This is a guest post by Lior Levin.
Google’s top spam fighter, Matt Cutts, recently posted a lengthy blog entry about the state of Google’s battle with spammers.
In the post, Cutts said that, while spam in Google’s index was less than half what it was five years ago, that spam has increased in Google’s index in recent months and, for certain queries, has become more noticeable.
According to Cutts, this change isn’t just due to the fact that there are more spammers than ever trying to cheat their way to a higher search engine ranking, but because Google’s recent Caffeine update has the search engine indexing more content than ever before, including spam.
However, he did outline Google’s plan to fight against this uptick and prevent it from becoming a more serious problem. Specifically, he outlined three changes to Google that he hopes will improve the quality of Google’s results and improve the search experience for everyone.
The first change, which Google recently launched, is targeted at spammers itself and is a “redesigned document-level classifier” that does a better job of detecting spammy content on a single page. This includes things such as repeated words in the text as well as certain kinds of comment spam.
The second improvement, which is currently being evaluated, is an algorithmic change targeted at sites that copy content from other pages, usually without permission. These sites often copy large blocks of content with very little original material but they sometimes rank very well, including ahead of the sites that produced the content originally.
However, it’s the third and final change that has created the most discussion. According to Cutts, Google is exploring ways to further reduce the ranking of so-called “content farms” or sites that produce large amounts of content cheaply, usually through contract labor that’s often of questionable quality. This includes companies such as Demand Media, which operates eHow, Livestrong as well as other sites.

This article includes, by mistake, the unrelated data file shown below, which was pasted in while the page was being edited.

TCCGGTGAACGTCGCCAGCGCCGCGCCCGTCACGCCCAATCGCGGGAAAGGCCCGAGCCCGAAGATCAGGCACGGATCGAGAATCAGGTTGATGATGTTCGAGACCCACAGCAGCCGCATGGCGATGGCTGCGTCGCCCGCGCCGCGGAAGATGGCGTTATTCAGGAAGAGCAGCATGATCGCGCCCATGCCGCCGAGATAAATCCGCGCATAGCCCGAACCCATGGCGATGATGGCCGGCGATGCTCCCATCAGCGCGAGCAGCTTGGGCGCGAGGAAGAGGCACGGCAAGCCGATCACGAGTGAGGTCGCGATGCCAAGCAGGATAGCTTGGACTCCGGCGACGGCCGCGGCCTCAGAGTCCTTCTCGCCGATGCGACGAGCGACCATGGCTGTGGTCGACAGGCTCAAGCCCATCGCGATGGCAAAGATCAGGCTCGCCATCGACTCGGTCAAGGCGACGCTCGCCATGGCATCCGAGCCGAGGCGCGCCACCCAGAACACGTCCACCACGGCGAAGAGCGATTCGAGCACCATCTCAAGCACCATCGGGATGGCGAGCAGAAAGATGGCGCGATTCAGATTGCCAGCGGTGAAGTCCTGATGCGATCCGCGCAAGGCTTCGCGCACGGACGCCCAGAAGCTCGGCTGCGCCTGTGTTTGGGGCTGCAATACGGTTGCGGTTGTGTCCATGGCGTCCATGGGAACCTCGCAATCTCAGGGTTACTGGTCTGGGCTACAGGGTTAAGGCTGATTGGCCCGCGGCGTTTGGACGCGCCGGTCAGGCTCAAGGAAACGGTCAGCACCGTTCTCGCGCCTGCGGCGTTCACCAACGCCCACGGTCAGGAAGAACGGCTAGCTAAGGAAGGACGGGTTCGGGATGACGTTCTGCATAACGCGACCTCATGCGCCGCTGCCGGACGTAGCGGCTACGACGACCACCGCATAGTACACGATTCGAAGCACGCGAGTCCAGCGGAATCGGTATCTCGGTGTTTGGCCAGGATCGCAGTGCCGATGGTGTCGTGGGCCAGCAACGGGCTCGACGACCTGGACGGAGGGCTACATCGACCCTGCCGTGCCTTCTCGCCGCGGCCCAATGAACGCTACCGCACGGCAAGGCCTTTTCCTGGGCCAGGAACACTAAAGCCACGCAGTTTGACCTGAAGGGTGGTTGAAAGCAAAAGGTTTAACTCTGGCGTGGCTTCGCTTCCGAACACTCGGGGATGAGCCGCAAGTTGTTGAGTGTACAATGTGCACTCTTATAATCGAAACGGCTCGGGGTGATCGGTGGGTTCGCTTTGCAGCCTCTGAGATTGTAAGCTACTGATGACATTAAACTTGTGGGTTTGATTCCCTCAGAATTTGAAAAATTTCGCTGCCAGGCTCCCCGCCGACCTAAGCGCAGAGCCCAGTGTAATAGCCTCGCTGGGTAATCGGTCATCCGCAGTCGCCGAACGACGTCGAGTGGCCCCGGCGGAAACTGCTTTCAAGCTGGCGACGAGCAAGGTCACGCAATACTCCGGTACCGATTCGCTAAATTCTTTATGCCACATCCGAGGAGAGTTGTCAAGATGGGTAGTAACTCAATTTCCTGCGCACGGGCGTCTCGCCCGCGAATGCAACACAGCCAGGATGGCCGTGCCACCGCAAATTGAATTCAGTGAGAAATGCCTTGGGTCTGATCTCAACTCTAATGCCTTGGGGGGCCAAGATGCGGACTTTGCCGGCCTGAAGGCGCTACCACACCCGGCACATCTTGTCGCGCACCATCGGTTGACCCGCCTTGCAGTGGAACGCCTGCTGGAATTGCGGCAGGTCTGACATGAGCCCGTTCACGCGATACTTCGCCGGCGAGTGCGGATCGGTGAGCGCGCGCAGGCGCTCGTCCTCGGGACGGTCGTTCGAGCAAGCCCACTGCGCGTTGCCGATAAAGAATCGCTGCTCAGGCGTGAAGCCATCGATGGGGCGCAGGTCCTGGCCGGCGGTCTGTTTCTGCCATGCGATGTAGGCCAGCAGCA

According to Cutts, Google made two changes in 2010 to reduce the impact of these content farms but understand that people are asking for even stronger action to be taken. The sites, however, have been controversial because, even though they often have lower-quality content, they are not considered to be traditional web spam.
Given that Demand Media just had an IPO that valued it at $1.5 billion, it is easy to see how much value the company has been able to grow through its content “farming”. What remains to be seen is if Google will be able to stifle its prevalence in the results, especially for long tail searches it targets.
What’s clear though is that, even after a decade in the industry, Google is still wrestling with content quality issues in its index and is struggling to keep spammers, scrapers and content farmers at bay.
Even though it has definitely made progress in the past decade, there is still clearly a great deal of work to be done and Google is setting about to do it.
All we can do is sit back, watch what happens and hope that legitimate, high-quality sites are not inadvertently caught up in the mix.